Naming our son has been an adventure in language. Our son’s given name is Xi Rui Zhu.
Rui Zhu means “Auspicious Pillar”.
I found his name to be such an incredible message (which is what Chinese names often are – descriptions/hopes/messages) for our son’s future. In Chinese, the two unique words put together build into an identity, they deliver a message. How great is their naming tradition!
The namers (parents, officials, doctors) can whisper their hopes and dreams for a child through one of the most important and most personal ways – assigning their name.
Our son was found as a newborn without his parents, yet the doctor who named him called him an “Auspicious Pillar.” What I wouldn’t give to meet this doctor. What did the doctor see to assign him such a name?
Pillar can mean a “large post that holds something up,” but it can also mean “someone who is an important member of a group.” Rui Zhu is certainly an important member of a group, several groups as it is (the family of God, our little family, his orphange family, the Chinese people group, etc.). He is integral in so many lives and ways already.
And auspicous? Auspicious means lucky or “that future success is likely”. That the doctor would forsee or wish for him a life with “likely future success” considering his early beginnings makes my heart just swell straight up with love for the doctor and their compassionate, hope-giving heart.
(update: Apparently all children brought into his particular orphanage in a given year are given the same name part with one unique part as well. In 2014, all children brought into his orphanage were called Rui _____. It doesn’t matter that the name Rui was not unique to our son. I still love that the orphanage bequeathed the title of Auspicious to each child they took in that year. They acknowledged that these children have value and can still absolutely have a chance for future success. )
Keeping Rui Zhu’s name was no brainer. It was staying.
We decided to put an American name as his first name, keeping both of his Chinese names as his middle name. It was very important to us that we maintain his Chinese name in order to give him a continuous bridge to his home culture and to honor his heritage. We thought also in the future, this would allow him to use whichever name he feels fits him best. This is by no means the best, only, or right way to do it; it’s just what seems right for us.
Well, when we first found him, we called him by the only name on his profile, Zhu. I looked up how to pronounce it, told our family and we began calling him “z – oo.”
A couple of months later, I was informed by sweet friends who know Chinese that my source was wrong and that Zhu is actually pronounced as “jew”.
I then called the adoption agency because I wanted to make sure I had it right, and they said his name was fully pronounced as “Roo-ay (all in one syllable) Jew “. They also said that he likely is not called that at his orphanage but typically by a nickname, often Xiao (meaning little) then (insert first name), or they double the given first name (ex. Zhu Zhu).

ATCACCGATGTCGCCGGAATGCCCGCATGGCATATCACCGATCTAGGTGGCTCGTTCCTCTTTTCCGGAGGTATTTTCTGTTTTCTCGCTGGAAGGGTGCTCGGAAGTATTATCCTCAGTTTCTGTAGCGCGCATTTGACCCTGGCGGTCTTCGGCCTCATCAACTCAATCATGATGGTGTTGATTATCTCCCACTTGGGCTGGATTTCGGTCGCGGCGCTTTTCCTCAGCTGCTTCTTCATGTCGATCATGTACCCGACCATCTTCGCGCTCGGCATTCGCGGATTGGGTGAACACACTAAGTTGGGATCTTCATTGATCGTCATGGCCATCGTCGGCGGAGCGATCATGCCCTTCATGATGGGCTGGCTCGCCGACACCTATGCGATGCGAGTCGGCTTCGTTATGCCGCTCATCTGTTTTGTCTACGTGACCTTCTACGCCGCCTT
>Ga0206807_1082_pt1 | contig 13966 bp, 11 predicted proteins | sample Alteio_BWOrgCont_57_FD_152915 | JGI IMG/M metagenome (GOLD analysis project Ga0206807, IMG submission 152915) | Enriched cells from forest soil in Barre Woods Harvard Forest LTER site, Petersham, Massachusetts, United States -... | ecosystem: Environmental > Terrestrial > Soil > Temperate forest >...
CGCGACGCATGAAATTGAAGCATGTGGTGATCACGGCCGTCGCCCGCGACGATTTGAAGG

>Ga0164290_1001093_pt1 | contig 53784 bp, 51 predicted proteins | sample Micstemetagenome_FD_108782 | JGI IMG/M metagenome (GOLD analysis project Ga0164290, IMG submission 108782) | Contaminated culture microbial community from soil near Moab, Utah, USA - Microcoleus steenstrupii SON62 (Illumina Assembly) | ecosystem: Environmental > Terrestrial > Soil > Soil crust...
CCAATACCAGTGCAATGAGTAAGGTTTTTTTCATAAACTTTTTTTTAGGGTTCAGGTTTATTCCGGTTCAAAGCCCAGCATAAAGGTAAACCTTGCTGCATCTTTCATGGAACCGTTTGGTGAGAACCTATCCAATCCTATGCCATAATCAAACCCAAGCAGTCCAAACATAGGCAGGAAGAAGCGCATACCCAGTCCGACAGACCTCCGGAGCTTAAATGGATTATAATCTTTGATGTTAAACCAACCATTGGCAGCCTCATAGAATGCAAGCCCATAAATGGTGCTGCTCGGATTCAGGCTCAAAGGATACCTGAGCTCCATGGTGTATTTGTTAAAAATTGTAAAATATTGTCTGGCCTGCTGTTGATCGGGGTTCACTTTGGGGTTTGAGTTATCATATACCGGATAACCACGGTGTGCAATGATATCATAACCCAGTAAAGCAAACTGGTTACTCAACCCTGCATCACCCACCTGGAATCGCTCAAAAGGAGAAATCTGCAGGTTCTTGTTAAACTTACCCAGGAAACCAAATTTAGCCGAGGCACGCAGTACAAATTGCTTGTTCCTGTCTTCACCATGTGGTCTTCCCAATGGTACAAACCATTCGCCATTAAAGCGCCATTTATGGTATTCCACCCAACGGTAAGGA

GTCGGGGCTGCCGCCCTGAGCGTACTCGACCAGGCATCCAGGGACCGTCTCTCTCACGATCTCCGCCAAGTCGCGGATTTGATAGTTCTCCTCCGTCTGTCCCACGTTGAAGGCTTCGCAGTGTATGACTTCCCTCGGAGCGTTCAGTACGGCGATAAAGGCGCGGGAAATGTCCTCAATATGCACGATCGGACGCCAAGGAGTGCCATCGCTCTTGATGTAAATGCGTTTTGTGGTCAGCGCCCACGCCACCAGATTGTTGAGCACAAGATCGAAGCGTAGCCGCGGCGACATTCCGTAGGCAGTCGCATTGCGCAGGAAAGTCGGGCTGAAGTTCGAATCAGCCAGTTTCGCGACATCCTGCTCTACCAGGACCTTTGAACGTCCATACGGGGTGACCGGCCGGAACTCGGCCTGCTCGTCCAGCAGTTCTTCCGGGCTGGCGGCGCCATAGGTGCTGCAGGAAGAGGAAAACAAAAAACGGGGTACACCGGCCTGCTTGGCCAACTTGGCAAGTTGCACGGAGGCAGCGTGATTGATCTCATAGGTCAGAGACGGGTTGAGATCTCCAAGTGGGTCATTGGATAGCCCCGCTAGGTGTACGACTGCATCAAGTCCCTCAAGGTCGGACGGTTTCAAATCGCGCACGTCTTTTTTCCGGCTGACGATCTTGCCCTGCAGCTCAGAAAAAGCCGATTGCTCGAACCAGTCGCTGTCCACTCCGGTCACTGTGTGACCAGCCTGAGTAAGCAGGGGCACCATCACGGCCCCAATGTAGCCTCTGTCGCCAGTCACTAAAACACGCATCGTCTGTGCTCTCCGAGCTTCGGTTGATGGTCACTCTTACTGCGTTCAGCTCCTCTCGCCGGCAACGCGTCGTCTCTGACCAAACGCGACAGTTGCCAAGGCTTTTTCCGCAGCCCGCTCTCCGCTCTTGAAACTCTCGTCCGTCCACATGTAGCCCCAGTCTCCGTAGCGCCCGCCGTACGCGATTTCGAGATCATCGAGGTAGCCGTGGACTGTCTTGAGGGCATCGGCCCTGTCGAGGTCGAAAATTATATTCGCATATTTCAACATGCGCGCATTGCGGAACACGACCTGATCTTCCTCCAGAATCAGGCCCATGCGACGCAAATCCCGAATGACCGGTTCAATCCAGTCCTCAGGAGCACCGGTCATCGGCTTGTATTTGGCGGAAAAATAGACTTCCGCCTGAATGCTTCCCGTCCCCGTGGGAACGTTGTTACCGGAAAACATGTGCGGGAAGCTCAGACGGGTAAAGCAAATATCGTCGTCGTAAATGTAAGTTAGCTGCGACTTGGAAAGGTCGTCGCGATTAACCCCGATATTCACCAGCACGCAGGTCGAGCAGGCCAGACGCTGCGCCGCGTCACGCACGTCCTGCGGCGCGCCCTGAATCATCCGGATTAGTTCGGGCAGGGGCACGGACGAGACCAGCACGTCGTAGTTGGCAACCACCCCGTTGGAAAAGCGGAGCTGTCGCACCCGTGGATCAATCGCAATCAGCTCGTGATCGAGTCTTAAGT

Zhu Zhu was quite easy to say and since it was likely his nickname, we went with it.
Well about a month ago we got an update from the orphange that said that his nickname was actually Zhu Zi. Ah! We tried to switch to this one, but Zhu Zhu was what stuck. That was his name to us already and it proved way too challenging for our minds to switch yet again.
For our previous children, we were drawn to rather classic names. This time around, I was very drawn to nature names. My list was so “out-there” according to Mike, that he could not keep from laughing as he read my choices and wondered if we were somehow celebrities now naming our kids uber unique names. Some of them were admittedly crazy weird but many were not, including my favorite, Leo. *happy heart*
Leo was my favorite, hands down. I asked the kids which ones they liked and Leo was the clear favorite for them too.
It was cemented when my mom took the children and I to friend’s pool party to celebrate and honor her 13 year old daughter who had just recently slipped into remission after battling brain cancer. This family has adopted 9 children from China, all with varying degrees of special needs. The mother and I were introduced and we quickly fell into chatting about our upcoming adoption.
She asked me what province we were going to, and when I told her Henan, she said that she had also adopted from there. Then she asked which city, and which orphanage. I told her both answers and she said that she also had adopted from that very same orphanage. Then she calls out to her son who was near the pool. “Leo!,” she calls. *gah!*
This beautiful boy with glasses (I am slightly obsessed with the insane cuteness of children with glasses) of about 7 years came right over. He smiled so sweetly at me as I introduced myself to him. He had been adopted from the same orphanage, at the same age as our son. I told him we were adopting a little boy from his very same orphanage. Smiles, more sweet smiles. *perfection*
God could not have spoken louder on this … our boy’s name was chosen. Mike agreed and it was official.
Introducing Leo RuiZhu Dressel!
We cannot wait to scoop up our sweet little Leo in just a couple of weeks! Eeekkkk!!